Most Texas schools passed intruder detection audit but hundreds needed corrective action

Jan. 27, 2023
Nearly 3,000 campuses underwent the surprise audits and at about 95% of them, inspectors weren’t able to get unauthorized access, according to a new report from the Texas School Safety Center.

DALLAS — Most Texas public schools reviewed this fall passed random inspections meant to detect whether an intruder could gain access to campuses, but more than a quarter of them still need to make improvements.

Nearly 3,000 campuses underwent the surprise audits and at about 95% of them, inspectors weren’t able to get unauthorized access, according to a new report from the Texas School Safety Center.

At about 130 campuses, inspectors were able to gain unauthorized access within five minutes. They could do so within two minutes at 75 schools, the report noted.

About 28% of all schools audited, or more than 800, still needed corrective actions, the report found.

Gov. Greg Abbott ordered the random inspections in the wake of the deadly Uvalde mass shooting in May where a heavily armed gunman gained access to Robb Elementary School, killing 19 children and two teachers.

“Your team should begin conducting in-person, unannounced, random intruder detection audits on school districts,” Abbott wrote in a June letter to Kathy Martinez-Prather, director of the Texas School Safety Center. “Staff should approach campuses to find weak points and how quickly they can penetrate buildings without being stopped.”

The majority of the time that inspectors did gain access to school campuses was through secondary unlocked doors, not through the main office – highlighting a common challenge for school officials.

After the Uvalde massacre, officials falsely blamed a Robb Elementary teacher for propping a door open moments before the gunman entered the school. Ultimately it was revealed that the teacher slammed the door shut, but it did not automatically lock.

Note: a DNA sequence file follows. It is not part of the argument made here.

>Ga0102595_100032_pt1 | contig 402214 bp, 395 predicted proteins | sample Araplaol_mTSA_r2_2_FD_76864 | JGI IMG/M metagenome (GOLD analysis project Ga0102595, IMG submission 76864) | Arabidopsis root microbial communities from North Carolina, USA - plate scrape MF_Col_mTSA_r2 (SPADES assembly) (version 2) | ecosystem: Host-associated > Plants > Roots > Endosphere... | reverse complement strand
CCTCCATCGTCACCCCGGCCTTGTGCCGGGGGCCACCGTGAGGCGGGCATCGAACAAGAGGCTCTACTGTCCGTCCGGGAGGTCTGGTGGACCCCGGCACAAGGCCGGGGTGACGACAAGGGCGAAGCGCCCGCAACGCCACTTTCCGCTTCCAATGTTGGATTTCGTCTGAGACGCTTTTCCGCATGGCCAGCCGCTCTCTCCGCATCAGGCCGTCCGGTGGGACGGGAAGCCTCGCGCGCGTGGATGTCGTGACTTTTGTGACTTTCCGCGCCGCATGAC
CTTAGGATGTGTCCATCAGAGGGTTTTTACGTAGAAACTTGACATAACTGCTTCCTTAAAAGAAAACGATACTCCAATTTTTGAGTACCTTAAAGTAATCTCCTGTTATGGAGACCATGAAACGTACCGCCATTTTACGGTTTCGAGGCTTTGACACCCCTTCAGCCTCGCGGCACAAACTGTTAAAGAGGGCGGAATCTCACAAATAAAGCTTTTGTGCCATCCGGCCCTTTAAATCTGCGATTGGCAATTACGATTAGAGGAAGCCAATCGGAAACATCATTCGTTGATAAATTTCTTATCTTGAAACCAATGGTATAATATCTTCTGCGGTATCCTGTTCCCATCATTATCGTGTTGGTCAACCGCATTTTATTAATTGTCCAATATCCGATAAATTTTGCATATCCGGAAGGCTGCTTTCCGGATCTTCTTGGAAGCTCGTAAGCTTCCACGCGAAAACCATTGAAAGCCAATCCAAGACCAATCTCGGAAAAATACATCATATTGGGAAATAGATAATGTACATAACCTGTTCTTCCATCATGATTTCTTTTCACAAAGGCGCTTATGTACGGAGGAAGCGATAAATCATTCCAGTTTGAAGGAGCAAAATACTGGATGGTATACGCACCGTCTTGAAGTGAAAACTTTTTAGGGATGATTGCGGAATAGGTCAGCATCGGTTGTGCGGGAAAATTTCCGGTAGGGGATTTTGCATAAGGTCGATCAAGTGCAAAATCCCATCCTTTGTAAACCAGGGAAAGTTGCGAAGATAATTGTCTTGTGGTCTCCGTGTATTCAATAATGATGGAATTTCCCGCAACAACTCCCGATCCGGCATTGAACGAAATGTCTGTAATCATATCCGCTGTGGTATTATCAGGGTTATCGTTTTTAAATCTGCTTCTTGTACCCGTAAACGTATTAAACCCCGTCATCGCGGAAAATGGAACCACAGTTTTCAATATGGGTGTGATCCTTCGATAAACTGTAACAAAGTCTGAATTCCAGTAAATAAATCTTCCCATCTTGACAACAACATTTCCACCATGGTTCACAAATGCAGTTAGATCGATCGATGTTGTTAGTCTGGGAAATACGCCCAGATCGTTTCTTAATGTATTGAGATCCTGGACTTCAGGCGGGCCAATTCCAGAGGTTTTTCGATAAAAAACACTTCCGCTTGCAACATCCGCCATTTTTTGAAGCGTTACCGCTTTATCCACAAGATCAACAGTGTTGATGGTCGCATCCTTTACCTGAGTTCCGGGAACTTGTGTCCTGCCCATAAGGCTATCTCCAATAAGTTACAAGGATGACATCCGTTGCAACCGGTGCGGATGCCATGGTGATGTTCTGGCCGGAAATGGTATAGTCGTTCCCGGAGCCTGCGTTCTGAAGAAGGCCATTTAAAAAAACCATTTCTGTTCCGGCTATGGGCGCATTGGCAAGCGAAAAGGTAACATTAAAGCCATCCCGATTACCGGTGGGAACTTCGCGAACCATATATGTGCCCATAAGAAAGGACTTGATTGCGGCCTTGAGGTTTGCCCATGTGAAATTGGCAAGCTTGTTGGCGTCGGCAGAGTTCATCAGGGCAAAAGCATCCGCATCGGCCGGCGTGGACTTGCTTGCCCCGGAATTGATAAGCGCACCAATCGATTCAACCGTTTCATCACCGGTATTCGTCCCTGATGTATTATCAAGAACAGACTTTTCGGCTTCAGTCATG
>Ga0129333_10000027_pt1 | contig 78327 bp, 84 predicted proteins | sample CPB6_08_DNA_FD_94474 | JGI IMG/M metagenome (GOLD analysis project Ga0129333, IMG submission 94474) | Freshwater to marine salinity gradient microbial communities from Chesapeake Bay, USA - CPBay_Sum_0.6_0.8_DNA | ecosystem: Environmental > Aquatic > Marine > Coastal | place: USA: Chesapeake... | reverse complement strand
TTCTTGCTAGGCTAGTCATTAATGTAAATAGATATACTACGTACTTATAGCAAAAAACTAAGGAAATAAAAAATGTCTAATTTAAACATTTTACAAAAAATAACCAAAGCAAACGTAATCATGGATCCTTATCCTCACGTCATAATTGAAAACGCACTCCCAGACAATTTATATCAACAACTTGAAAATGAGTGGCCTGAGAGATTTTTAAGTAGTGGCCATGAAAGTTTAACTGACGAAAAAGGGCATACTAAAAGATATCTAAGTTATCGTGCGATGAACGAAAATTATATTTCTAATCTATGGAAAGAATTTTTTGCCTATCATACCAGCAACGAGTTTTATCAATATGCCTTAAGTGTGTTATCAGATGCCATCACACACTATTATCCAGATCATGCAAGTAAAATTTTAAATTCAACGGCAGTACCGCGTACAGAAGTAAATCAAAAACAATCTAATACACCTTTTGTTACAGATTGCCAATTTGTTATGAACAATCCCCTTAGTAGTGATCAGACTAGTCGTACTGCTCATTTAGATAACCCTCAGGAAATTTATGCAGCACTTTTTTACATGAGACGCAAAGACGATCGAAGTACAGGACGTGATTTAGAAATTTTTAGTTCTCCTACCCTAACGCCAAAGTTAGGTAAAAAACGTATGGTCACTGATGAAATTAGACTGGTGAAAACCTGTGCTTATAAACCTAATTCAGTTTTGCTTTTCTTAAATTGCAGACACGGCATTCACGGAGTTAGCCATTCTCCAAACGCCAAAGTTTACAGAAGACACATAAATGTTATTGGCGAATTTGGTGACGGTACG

The audits found more than 85% of exterior doors were locked upon inspection. In some cases, items were nearby that could easily be used to prop them open, the report noted. Most districts audited do proactively conduct exterior door sweeps to check for unlocked or broken doors regularly.

The preliminary report comes as lawmakers convene in Austin for the legislative session with a budget surplus that educators hope could mean allocating more funding for school safety as it’s top of mind for many.

Dallas schools Superintendent Stephanie Elizalde wants significantly more funding for a variety of safety-related initiatives.

Schools currently get roughly $10 per student for safety needs, but Dallas ISD wants that bumped up to at least $200. Elizalde said that would help the district “harden” schools by adding cameras or security vestibules at the front door of school buildings and fund mental health supports for students, such as hiring additional counselors.

It’s hard to pinpoint what other improvements districts or schools need the most though. The school safety center, located at Texas State University, set a goal to audit 100% of districts and 75% of campuses by the end of the school year. Only about a third of all campuses have been inspected so far.

Texas is home to more than 1,000 public school districts and charters. Texas schools encompass more than 8,000 campuses and 672 million square feet, according to the National Council on School Facilities.

Individual school districts aren’t sharing much information about the audit findings or school safety needs. Many have discussed the audits in closed-door, private meetings citing safety concerns.

The Dallas Morning News has requested information, including what districts and how many of their campuses have been inspected, from Dallas ISD and the Texas School Safety Center but has not received such information.

The center’s report released this week does not include information about what type of corrective actions are needed on campuses or the current status of those efforts. The report did note that about 51% of corrective actions have been verified and addressed.

Districts have 45 days after it is notified by the center to address corrective actions. Ultimately, districts must provide documentation of the actions taken to the Texas Education Agency and must also notify the public of the plan to address the corrective actions during a regular school board meeting.


The DMN Education Lab is a community-funded journalism initiative, with support from Bobby and Lottye Lyle, Communities Foundation of Texas, The Dallas Foundation, Dallas Regional Chamber, Deedie Rose, Garrett and Cecilia Boone, The Meadows Foundation, The Murrell Foundation, Solutions Journalism Network, Southern Methodist University, Sydney Smith Hicks and the University of Texas at Dallas. The Dallas Morning News retains full editorial control of the Education Lab’s journalism.)


©2023 The Dallas Morning News. Visit Distributed by Tribune Content Agency, LLC.